“We want guys who love to play baseball,” says J.J. Picollo, the Royals’ assistant general manager and certainly a future general manager. “That sounds obvious, but it really isn’t. A lot of players just like this game, or they play it because they’re good at it. Look, talent is a given. You have to have great talent to play this game at the highest level. But if you can mix that talent with a deep love of the game, that’s when you can build something special.”
The Royals constantly followed that theme. When they drafted Mike Moustakas, they talked about his leadership, and when they drafted Hosmer they talked about how he lived and breathed baseball, and when they traded for Ben Zobrist, they talked about what a great guy he would be in the clubhouse. These were the qualities that got them excited. “We wanted to acquire players,” Moore would say, “that we loved watch play.”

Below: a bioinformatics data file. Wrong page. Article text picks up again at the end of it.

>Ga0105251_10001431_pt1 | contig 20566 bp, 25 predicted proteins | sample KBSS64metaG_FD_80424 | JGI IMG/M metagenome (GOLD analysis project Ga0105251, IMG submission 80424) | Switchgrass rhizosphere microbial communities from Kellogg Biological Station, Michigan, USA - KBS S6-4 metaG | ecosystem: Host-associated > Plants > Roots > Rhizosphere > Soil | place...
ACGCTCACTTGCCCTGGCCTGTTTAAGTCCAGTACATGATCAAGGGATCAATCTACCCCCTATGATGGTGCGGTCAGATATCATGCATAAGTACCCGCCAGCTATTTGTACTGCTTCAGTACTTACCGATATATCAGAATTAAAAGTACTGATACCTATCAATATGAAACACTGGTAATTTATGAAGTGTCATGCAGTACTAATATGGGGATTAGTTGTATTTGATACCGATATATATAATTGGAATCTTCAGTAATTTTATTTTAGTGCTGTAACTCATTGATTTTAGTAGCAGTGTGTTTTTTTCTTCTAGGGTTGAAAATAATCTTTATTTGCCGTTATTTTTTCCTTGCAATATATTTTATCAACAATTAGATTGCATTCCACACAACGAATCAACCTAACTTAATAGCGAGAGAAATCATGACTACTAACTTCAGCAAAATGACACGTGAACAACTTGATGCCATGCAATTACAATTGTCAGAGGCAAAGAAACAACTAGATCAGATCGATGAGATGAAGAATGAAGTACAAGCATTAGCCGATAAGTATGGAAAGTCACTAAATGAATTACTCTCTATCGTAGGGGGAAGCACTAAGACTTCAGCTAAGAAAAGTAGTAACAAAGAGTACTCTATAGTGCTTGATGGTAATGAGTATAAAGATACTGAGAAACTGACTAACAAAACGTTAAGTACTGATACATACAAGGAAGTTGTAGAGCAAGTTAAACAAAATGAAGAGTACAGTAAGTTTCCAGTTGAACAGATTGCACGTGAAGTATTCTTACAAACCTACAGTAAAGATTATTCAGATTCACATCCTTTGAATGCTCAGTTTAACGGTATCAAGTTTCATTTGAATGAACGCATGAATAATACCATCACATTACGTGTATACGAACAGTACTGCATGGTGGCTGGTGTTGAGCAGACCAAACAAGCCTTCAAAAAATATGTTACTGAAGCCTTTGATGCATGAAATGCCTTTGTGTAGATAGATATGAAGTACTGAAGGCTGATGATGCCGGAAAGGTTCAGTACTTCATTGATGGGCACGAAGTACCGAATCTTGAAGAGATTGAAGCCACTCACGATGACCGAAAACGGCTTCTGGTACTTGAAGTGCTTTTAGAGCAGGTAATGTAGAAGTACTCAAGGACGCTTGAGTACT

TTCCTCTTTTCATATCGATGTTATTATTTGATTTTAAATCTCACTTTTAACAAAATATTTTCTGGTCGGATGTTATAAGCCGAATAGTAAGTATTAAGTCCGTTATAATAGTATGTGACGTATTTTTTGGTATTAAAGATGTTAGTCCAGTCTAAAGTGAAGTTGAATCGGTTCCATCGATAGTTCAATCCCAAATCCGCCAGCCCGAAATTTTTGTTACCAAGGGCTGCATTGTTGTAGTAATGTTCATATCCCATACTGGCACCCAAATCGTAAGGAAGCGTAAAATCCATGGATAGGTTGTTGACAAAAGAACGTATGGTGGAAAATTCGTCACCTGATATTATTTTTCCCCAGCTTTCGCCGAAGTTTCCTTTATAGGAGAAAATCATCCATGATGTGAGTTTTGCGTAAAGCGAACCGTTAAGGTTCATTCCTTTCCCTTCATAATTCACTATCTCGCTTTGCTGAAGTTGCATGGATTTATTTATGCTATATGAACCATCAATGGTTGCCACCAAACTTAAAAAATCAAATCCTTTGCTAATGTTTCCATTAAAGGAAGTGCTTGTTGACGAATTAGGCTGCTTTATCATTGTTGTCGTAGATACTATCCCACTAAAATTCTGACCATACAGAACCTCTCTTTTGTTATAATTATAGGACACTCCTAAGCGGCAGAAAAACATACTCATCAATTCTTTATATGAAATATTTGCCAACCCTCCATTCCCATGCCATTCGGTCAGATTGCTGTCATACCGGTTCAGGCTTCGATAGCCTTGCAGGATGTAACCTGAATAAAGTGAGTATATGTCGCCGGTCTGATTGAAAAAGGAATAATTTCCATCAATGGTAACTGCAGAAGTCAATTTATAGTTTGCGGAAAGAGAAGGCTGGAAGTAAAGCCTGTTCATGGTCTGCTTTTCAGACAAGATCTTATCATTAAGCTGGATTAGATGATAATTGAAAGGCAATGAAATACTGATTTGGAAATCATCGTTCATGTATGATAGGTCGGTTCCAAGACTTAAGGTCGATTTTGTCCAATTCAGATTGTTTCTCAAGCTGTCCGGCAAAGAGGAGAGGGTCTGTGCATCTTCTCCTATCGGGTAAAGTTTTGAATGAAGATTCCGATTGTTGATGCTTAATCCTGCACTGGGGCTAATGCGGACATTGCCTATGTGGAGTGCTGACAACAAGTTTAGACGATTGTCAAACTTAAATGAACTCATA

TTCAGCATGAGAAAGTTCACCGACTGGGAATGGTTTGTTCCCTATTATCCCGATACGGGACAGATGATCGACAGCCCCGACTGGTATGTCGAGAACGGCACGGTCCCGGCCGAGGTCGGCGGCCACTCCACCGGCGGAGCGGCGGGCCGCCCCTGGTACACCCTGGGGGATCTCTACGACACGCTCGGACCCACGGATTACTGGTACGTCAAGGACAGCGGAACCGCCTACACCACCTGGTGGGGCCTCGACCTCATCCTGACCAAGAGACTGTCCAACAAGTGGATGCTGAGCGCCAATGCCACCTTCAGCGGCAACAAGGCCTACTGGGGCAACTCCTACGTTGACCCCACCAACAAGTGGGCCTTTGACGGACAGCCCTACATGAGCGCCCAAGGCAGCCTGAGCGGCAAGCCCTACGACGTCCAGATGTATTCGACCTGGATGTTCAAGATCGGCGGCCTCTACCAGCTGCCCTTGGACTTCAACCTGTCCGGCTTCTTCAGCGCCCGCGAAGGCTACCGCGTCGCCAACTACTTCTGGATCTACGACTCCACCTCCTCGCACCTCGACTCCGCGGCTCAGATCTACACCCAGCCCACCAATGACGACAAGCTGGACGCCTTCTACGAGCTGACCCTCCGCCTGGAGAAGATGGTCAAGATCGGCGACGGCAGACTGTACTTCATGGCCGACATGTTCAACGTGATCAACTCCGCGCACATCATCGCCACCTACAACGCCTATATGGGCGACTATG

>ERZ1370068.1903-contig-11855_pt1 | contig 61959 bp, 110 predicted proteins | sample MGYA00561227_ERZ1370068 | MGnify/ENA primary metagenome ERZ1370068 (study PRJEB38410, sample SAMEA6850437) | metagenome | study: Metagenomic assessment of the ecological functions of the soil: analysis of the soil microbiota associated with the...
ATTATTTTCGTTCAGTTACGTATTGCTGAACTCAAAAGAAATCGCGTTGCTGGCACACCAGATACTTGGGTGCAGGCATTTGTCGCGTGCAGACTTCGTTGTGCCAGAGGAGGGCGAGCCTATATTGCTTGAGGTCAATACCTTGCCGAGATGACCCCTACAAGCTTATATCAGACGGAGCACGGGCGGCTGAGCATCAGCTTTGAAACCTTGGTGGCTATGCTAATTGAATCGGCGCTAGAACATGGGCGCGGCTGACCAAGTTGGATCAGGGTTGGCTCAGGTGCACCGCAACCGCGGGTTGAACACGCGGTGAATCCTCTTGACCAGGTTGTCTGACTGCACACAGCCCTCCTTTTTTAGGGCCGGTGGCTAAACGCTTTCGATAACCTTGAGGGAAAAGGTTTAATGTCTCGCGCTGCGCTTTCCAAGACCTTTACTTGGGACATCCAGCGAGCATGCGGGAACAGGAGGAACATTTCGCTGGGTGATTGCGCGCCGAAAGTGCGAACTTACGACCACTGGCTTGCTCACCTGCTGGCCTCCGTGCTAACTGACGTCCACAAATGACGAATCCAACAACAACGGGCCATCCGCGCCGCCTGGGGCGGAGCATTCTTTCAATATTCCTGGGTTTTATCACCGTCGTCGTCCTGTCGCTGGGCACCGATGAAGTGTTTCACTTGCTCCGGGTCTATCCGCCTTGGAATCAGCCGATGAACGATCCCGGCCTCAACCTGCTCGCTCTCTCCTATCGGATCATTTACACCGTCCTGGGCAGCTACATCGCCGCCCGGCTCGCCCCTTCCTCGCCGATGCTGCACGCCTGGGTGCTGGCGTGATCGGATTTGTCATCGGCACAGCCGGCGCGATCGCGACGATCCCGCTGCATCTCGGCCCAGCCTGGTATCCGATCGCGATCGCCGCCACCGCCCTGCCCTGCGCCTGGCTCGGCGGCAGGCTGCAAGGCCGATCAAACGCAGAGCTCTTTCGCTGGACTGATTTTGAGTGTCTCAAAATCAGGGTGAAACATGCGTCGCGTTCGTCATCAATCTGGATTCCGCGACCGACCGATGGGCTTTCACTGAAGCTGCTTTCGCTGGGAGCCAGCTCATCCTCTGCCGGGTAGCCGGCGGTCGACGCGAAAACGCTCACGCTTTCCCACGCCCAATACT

And the end result is that the Royals have a team that plays the game with a crazy energy, anyone can see that. Do you know how many records they set with that crazy energy in this wild postseason? They came from behind to win eight times, a record. They came back from multiple-run deficits seven times, a record. They scored 51 runs in the seventh inning or later, a record. They won three World Series games that they trailed in the eighth inning, and yes, this too, is a record.